Wednesday, March 27, 2013

Fearless Females: With Love, Carol Ann

Several weeks ago my family said good-bye to my cousin Carol Ann Reed Dryden after a courageous battle with cancer.  Carol Ann died on 7 March 2013 at her home along the North Fork of the Shenandoah River in Edinburg, Virginia.

Carol Ann was born on 19 February 1941 in Oil City, Venango County, Pennsylvania, the daughter of Wayne Amer and Ruth Phyllis (Hoffman) Reed.  She lived with her parents in Aunt Lucy (Hoffman) Ray's house on Charleton Street in the Clapp Farm neighborhood of Oil City.  When the Japanese attacked Pearl Harbor on 7 December 1941, the United States was at war and like all able-bodied men of fighting age, Carol Ann's father soon found himself in the South Pacific, a Marine Private First-class fighting the Japanese.  Wayne was killed in action on Okinawa, Japan during the final days of the war on 15 May 1945. He left behind his widow Ruth and two children Carol Ann and Wayne II.

When Wayne left for the war, Ruth and her children moved across the street into her childhood home at 144 Charleton Street to live with her recently widowed mother Effie (Sanner) Hoffman.  There Ruth would raise her children and spend the rest of her life.  Carol Ann and her brother Wayne attended Clapp Farm Grade School and graduated from Oil City High School.  Carol Ann was a Girl Scout, a majorette in the marching band, and like many young women of her generation was an avid fan of Elvis Presley--an passion she would keep all of her life.

Carol Ann married Leon Caldwell after high school and along with their two children Lee and Alecia, lived in Rouseville, in the last house on the left on Main Street (Route 8) as you driving north.  Between the years 1969 and 1970, they spent the weekends helping my grandparents, Leonard and Kathryn Melat, at Indian Valley Campground which was located along the Allegheny River above Tionesta, Forest County, Pennsylvania.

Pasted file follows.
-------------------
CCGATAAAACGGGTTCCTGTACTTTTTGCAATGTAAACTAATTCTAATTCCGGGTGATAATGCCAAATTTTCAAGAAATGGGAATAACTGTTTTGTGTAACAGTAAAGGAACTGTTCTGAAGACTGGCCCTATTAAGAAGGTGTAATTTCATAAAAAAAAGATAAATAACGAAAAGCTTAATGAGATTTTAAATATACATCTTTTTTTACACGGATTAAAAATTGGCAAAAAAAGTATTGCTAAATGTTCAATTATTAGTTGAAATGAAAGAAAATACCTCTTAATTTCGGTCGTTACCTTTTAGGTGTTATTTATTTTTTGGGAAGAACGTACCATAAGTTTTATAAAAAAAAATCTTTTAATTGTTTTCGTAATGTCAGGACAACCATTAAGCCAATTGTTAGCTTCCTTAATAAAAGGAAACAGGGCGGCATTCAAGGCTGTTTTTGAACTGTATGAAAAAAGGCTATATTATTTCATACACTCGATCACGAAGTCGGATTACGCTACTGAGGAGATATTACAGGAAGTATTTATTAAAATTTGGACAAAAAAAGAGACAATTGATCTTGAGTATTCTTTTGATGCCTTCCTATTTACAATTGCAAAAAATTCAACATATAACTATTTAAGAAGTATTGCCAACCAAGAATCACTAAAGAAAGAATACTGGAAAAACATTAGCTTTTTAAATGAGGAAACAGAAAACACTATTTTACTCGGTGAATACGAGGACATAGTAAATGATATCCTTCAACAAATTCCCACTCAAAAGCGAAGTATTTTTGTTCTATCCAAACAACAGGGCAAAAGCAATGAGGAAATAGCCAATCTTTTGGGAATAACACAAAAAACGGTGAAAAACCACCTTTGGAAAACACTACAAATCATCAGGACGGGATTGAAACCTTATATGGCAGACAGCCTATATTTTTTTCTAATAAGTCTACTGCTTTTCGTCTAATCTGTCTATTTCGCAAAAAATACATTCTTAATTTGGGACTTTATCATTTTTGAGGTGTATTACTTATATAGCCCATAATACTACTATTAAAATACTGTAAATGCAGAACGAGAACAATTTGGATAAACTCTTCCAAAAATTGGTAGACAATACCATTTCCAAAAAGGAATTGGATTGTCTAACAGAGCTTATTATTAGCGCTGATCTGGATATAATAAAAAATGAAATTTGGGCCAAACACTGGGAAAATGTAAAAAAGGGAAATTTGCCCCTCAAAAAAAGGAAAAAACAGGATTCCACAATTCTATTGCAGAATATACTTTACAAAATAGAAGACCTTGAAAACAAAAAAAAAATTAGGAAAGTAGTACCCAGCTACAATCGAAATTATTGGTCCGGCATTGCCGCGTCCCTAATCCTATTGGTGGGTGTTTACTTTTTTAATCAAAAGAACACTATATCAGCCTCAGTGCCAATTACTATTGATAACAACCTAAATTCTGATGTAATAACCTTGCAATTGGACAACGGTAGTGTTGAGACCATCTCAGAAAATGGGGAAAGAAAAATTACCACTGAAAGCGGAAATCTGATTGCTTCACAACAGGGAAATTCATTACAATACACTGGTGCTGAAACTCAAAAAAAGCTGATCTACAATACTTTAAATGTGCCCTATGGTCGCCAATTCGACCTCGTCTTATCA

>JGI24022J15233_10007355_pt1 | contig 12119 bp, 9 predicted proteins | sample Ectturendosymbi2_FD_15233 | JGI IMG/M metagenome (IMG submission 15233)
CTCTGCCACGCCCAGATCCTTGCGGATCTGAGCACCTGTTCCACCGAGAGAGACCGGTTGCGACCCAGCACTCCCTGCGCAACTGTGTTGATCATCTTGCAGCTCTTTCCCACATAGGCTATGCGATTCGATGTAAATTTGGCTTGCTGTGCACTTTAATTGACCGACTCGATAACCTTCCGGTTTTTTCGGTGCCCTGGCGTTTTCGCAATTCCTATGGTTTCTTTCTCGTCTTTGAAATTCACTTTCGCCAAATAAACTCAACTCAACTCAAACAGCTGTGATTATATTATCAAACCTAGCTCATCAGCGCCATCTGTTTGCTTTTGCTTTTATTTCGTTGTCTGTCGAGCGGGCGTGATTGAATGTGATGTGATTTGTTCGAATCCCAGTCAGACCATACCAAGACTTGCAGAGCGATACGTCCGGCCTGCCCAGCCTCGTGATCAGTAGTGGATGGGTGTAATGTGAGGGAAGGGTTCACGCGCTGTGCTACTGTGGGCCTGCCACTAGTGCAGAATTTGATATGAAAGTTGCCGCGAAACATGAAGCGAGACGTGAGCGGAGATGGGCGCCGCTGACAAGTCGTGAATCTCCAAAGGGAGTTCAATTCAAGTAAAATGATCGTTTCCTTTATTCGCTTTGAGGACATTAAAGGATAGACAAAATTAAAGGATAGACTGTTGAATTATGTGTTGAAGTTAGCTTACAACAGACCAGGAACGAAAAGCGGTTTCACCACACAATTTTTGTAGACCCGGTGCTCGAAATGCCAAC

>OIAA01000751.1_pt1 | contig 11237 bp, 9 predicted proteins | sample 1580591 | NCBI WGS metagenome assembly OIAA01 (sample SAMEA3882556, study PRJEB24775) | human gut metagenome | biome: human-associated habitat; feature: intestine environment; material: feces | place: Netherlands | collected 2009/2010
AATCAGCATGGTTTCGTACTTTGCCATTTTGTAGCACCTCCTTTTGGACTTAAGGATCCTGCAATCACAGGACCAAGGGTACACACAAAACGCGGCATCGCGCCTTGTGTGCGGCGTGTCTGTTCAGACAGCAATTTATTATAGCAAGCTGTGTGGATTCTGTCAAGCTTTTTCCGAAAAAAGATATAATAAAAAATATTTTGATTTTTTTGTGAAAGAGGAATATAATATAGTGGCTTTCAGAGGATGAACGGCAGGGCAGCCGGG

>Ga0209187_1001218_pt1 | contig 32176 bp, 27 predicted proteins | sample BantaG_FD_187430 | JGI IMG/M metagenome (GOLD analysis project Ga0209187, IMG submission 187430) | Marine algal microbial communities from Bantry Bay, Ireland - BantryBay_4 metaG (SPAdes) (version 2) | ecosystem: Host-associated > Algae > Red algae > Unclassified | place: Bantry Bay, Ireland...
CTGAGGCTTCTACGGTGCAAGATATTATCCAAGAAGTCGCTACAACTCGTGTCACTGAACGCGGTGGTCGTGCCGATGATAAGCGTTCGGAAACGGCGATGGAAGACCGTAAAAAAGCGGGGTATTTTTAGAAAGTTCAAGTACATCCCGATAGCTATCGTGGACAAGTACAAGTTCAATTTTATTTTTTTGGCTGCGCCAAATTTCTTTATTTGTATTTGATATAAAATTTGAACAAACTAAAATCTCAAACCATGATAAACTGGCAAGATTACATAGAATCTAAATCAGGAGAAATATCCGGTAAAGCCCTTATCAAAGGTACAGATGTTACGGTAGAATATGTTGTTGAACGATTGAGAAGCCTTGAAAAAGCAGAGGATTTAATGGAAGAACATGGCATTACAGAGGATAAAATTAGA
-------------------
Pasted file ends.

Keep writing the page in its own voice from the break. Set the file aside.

Carol Ann and Leon divorced in the mid-1970s but with Carol Ann's determination she established a new and successful life for her and her children.  In 1977, Carol Ann, Lee and Alecia moved to Virginia where she worked for Automotive Industries Corporation in Strasburg. She eventually moved into a management position and retired from Lear Seating Corporation in Detroit, Michigan in 1997. Through her work she met a Ford Company employee Mike Dryden who she married on 17 August 1991 in Toms Brook, Virginia.  After their retirement, they moved into the house on the banks of the Shenandoah in Edinburg where Carol Ann spent the rest of her life.

There are many fond memories of times spent with Carol Ann. She had a great smile and laugh that I will always hear in my mind when I think of her.  She had a way of telling a story, especially family stories.  I loved to listen to her recount her memories of our family.  Carol Ann's favorite color was purple which manifested itself not only in the clothes and jewelry she wore but also in an collection of purple cow--from collectable figurines to slippers (and I can't forget to mention the collection of Elvis paraphernalia). 

Any recounting of Carol Ann's life would be incomplete without a mention of knitting and crocheting.  My grandmother Kathryn (Hoffman) Melat taught Carol Ann how to knit and crochet; skills she perfected over the years and her family is undoubtedly left with what are now precious heirloom afghans! She built an important circle of friends through her knitting club in Virginia.

In the end Carol Ann's legacy is how much she cherished her family.  Whether it was her own children and grandchildren, her brother and his family, her sister Cordie, or her cousins, like myself, she kept them close to her heart.  Our family is much more vibrant for Carol Ann being a part of it. 

As she signed the graduation picture that she gave to my grandparents,

With Love, Carol Ann